Felix Gonzalez Torres Interview with Robert Storr

Thoughts I’ve taken away from an interview I found on this Felix Gonzalez Torres website, between Torres and Robert Storr.

Art and politics are inseparable. There are those works that appear more political and so you list them off as being political artists, but all art is making some comment or interaction with society. Therefore on some level art is political.

From reading this interview it appears that Torres is a gay activist, but not as obvious and blatant about it. He doesn’t flaunt work that is obviously referencing gay men. He talks about being a spy, about disguising yourself in a mask in order to get at the center of a group, and once you’re in this position you can really effectively create change and make your impact. Because “The enemy is too easy to dismiss and to attack”, which is a perfect quote taken from this interview that sums up what he is attempting with his work, and the enemy in this case being the artist making work referencing homosexual desires. By not making something obviously offensive, the viewer is going to find it hard to attack it and be critical of the work. He describes his work as being more inclusive, so that everything ends up have a “sexual mission, the walls, the pavement, everything.”

He talks about when Senator Stevens comes to the opening of one of his exhibitions. Calling the senator one of the “most homophobic anti-art senators”, and that he came to the show looking for offensive images of phallic symbols of penises and asses. Looking for very limited ideas about objects of desirability for gay men, but was encountered with ordinary objects that don’t have these associations with homosexuality. It would be very difficult to explain how two clocks on a wall side by side is pornographic and homoerotic.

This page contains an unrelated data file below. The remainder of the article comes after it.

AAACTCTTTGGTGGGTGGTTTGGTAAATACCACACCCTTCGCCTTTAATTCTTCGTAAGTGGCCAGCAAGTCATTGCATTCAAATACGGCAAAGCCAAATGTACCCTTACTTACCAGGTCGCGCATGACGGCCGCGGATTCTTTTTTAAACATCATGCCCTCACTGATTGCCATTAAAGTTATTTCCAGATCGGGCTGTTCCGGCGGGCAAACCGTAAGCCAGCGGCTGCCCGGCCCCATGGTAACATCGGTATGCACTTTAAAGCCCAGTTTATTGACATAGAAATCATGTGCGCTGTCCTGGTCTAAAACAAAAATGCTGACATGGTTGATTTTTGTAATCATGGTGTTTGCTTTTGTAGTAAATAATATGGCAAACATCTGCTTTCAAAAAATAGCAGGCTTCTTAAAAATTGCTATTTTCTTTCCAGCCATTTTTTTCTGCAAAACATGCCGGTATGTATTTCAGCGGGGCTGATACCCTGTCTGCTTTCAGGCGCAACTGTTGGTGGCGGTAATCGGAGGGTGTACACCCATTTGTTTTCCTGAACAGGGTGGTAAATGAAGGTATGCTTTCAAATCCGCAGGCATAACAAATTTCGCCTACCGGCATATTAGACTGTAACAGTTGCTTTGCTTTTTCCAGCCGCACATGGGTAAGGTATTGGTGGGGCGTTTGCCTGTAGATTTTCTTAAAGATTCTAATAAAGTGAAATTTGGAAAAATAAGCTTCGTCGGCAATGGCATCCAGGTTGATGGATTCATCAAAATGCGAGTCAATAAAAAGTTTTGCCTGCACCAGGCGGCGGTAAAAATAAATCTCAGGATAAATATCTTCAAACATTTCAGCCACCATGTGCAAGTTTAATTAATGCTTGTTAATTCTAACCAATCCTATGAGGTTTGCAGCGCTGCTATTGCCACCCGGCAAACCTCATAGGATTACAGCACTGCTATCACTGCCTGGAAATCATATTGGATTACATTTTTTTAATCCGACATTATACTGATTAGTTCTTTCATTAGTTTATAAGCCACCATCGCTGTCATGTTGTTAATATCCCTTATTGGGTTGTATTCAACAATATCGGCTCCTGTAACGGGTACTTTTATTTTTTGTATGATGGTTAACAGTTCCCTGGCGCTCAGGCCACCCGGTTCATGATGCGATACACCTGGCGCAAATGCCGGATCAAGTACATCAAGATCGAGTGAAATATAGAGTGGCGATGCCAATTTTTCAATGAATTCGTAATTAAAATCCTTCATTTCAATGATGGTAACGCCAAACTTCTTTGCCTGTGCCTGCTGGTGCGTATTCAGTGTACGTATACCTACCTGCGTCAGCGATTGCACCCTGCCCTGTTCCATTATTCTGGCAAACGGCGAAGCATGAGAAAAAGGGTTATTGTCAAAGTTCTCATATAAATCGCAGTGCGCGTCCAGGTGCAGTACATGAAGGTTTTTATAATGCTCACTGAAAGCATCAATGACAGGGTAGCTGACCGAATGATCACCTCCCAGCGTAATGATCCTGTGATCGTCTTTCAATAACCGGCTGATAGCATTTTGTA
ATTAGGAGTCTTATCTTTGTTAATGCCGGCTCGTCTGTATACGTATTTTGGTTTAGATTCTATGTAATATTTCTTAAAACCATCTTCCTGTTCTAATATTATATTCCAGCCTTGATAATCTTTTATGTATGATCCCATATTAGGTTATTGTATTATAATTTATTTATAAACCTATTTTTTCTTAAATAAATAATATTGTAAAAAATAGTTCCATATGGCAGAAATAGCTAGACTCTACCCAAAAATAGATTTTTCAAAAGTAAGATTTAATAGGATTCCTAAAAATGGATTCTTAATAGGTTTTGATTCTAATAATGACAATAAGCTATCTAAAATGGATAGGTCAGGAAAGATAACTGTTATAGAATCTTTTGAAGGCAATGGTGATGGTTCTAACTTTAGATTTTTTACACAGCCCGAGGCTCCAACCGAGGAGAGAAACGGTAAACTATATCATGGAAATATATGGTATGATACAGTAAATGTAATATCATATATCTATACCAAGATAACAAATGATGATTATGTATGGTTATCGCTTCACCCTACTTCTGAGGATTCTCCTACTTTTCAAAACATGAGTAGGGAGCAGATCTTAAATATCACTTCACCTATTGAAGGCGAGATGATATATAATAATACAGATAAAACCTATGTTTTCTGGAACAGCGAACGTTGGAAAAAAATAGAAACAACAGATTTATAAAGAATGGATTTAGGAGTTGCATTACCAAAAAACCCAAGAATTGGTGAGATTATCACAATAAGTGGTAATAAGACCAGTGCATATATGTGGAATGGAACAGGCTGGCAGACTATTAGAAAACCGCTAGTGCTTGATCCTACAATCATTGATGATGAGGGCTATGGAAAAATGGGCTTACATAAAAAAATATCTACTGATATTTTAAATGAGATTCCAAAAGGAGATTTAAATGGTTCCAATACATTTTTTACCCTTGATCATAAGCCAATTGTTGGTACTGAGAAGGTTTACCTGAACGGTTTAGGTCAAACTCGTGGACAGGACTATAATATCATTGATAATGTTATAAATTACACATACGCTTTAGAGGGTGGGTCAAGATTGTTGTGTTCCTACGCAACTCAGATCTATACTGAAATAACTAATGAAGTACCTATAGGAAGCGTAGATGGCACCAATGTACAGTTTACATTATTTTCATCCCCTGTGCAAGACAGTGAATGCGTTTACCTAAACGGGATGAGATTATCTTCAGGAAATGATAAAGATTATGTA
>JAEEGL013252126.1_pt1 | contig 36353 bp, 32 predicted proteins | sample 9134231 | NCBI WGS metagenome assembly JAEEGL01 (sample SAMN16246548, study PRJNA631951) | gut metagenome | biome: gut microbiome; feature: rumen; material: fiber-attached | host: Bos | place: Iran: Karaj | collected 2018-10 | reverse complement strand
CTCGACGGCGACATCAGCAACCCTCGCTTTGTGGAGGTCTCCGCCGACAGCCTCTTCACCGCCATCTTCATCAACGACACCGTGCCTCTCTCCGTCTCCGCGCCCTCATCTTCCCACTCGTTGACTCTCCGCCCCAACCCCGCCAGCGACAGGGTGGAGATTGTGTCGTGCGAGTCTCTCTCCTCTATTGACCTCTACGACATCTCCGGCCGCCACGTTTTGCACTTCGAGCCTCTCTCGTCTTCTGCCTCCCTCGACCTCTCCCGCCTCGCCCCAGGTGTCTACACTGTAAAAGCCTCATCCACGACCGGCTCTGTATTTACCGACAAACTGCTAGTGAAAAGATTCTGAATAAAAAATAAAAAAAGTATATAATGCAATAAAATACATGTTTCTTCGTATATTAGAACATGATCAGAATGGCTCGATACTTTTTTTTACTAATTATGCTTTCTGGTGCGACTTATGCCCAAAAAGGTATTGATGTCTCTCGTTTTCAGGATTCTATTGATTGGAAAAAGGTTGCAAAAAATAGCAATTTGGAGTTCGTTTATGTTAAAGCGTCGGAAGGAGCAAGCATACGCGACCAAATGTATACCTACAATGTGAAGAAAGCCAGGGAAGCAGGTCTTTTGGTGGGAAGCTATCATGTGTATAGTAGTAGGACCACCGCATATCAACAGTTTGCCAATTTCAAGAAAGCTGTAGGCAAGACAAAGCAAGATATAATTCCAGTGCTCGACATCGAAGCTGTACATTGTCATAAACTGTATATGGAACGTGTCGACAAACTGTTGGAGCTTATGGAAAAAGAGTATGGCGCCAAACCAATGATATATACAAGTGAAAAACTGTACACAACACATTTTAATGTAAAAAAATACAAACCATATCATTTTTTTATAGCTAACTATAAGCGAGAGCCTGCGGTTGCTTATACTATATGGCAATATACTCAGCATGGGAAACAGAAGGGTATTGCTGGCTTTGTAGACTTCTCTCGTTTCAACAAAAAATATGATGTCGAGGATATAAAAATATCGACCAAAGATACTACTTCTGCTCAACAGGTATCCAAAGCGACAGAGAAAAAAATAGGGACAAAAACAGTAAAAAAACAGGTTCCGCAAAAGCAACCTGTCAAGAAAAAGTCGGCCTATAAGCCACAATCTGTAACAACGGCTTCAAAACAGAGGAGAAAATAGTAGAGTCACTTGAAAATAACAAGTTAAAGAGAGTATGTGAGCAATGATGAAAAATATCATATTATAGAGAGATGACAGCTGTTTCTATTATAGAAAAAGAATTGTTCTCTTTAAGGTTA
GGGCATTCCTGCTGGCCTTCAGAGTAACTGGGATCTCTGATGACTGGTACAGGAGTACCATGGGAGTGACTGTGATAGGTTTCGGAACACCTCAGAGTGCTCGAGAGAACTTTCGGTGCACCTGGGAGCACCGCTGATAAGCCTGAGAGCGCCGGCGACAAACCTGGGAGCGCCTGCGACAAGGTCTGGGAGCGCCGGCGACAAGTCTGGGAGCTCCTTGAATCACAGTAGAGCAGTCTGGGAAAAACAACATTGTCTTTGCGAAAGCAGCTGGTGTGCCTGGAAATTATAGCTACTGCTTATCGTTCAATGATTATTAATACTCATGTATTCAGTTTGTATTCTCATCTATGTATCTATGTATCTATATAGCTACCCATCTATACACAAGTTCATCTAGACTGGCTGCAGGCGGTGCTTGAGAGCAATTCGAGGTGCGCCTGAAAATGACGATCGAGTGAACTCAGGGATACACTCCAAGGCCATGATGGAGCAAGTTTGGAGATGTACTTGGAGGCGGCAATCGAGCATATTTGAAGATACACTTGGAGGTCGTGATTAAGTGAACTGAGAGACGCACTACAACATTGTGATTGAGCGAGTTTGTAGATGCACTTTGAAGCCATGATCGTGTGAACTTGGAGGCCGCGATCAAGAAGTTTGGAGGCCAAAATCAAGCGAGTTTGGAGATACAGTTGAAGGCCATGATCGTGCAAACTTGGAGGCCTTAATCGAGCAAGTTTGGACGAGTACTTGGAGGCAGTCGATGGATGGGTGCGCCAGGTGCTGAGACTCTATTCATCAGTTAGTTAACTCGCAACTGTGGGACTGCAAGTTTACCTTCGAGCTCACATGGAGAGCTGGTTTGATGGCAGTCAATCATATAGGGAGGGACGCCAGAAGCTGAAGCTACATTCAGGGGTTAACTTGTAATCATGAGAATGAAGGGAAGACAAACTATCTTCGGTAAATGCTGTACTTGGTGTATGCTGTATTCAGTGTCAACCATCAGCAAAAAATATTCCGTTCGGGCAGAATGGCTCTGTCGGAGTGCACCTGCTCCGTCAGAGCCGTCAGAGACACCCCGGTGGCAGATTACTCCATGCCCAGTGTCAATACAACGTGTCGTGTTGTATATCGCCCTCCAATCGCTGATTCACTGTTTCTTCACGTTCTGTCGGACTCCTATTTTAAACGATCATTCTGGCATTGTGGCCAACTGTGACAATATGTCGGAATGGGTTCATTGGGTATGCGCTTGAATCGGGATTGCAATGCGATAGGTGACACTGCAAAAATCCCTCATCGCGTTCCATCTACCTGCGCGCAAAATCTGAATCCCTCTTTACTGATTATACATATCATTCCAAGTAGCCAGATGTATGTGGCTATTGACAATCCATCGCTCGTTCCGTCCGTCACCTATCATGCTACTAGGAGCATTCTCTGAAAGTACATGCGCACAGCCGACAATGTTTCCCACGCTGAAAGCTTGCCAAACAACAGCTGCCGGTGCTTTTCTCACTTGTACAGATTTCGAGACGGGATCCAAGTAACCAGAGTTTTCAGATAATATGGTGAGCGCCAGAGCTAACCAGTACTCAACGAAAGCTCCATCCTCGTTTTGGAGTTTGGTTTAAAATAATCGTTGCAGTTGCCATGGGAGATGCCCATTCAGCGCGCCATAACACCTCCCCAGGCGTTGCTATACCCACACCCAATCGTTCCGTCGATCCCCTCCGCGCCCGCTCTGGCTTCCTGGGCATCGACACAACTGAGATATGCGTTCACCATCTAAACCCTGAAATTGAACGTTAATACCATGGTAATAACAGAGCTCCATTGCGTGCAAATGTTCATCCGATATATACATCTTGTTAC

And whilst these works weren’t overtly homoerotic they infiltrated the mind of the viewer, and every time they look at a clock or pair of curtains from now on they are going to be confronted with these connotations of homosexuality.

Torres Clocks

Torres Curtains

In my proposal I talk about wanting my work to speak to people outside of the gay community, not wanting the message to be restricted to this relatively small demographic. What I also realise is that other gay people are already included in these issues, it is already happening to them and so it would seem pointless to create work that facilitates them. I want my work to make people outside the community feel as if these cases of inequality relate to them, to make it their problem as well as ours. After all it is fellow human beings that are being attacked by these prejudices, not just that separate social demographic that has nothing to with us.

In order to do this I have to be careful in choosing the subject matter in my work, making sure not to choose ones that only relate to homosexuality. So far I have shown keys in my work, as keys are free of associations with a sexual orientation, they are as Torres puts it ‘inclusive’.

 

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